Mark Manson wrote the following about negative emotions in his book The Subtle Art of Not Giving a F*ck:
“The desire for a more positive experience is itself a negative experience. And, paradoxically, the acceptance of one’s negative experience is itself a positive experience.”
“This is a total mind-fuck. So I’ll give you a minute to unpretzel your brain and maybe read that again: Wanting positive experience is a negative experience; accepting negative experience is a positive experience. It’s what the philosopher Alan Watts used to refer to as “the backwards law”—the idea that the more you pursue feeling better all the time, the less satisfied you become, as pursuing something only reinforces the fact that you lack it in the first place.”
It’s been a lot of work, but I’m learning to reframe myself and how I view my anger. I am learning to simply accept what it is, and use that to process my grief, my trauma. Accepting the negative experiences of my adoption. Allowing myself to feel my anger, and not be it.
I came across this quote a while ago, and it stuck with me regarding my grief.
“No one notices your sadness until it turns into anger, and then you’re the bad person.”
I don’t know its origins, but it feels accurate. If anything, I want people to know that my anger is not about who I am as an adoptee. It’s not even about who I am as a late discovery adoptee. It’s about what I feel as an adoptee.
More importantly, I see my anger as a tool, because it not only has allowed me to establish and keep necessary boundaries to protect myself, but it is what drives me to write for change, share my experience, and restore all that was taken away from me. I’ve learned to use my anger to advocate for change, for sharing my experience and my unapologetic truth. I share the realities of adoption by writing just exactly what I feel and how I’m dealing with it.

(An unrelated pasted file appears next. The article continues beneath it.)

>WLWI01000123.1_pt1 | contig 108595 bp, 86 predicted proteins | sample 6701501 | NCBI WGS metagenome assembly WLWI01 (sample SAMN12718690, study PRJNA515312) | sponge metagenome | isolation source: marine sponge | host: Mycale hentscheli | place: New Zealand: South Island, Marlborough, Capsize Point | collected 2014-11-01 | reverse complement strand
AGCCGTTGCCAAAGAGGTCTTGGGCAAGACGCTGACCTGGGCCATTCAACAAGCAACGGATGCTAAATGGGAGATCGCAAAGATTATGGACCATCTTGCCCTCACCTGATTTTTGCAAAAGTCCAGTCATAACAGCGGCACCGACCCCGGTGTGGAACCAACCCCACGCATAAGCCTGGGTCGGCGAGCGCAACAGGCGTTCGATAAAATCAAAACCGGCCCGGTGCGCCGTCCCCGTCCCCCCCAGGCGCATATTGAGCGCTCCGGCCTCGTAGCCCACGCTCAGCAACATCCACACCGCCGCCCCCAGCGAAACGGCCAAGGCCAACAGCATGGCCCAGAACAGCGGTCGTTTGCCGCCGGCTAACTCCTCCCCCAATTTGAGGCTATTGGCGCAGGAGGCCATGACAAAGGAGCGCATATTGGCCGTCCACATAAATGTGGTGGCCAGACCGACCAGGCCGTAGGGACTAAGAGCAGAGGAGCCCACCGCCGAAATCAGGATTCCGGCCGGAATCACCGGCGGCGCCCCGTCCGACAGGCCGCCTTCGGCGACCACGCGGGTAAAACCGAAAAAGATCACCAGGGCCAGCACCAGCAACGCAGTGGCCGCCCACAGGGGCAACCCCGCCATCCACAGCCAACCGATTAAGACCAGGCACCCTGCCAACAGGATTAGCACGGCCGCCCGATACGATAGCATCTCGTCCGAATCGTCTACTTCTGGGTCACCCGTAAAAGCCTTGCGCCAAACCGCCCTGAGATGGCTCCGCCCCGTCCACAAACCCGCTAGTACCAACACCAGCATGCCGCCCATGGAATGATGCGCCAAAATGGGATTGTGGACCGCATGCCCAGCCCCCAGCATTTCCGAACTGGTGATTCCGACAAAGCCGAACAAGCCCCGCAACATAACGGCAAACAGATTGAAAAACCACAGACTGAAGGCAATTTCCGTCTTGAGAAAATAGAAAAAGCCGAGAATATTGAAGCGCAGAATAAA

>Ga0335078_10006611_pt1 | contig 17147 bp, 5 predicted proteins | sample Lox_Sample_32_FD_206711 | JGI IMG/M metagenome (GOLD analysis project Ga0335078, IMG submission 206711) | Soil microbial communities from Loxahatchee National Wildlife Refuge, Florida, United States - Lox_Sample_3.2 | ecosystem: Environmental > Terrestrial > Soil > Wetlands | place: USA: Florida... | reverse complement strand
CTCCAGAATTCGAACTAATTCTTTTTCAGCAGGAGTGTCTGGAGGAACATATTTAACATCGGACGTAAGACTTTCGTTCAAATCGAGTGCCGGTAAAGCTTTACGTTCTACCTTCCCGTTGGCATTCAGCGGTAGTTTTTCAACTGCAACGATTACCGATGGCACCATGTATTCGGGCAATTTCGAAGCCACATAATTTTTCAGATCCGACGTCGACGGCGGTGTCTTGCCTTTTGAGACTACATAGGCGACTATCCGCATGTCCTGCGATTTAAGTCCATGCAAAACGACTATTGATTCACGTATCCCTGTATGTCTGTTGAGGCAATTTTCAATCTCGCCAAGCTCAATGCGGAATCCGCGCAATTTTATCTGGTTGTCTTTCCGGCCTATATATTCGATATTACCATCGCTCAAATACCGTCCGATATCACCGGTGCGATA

My anger is about calling for accountability from those that don’t want to be held accountable. It’s about reclamation.
In an essay about anger, Brian Wong wrote the following:
“While anger might not be the most practically useful emotion to have in all cases, its epistemic and motivational productivity makes it the ideal candidate in steering victims towards making appropriate claims to compensation or reparation. It is the anger towards losing what matters that enables victims to pinpoint the most important components of their restorative process – of course, we might not think that restoration is intrinsically most valuable, but this critique misses the point. Anger can play a crucial role in recovering lost goods.”
Quite simply, that’s what anger is. What it can be.
Healing from my past traumas for me isn’t about letting go of my pain, or my anger. It’s how I manage it and how I utilize that anger. It’s about using my anger for a positive experience.
Anger as a reaction to a negative experience can provide us with the energy for change. It can be used to help keep ourselves safe and give us the courage to take back what we’ve lost. And that’s a good thing!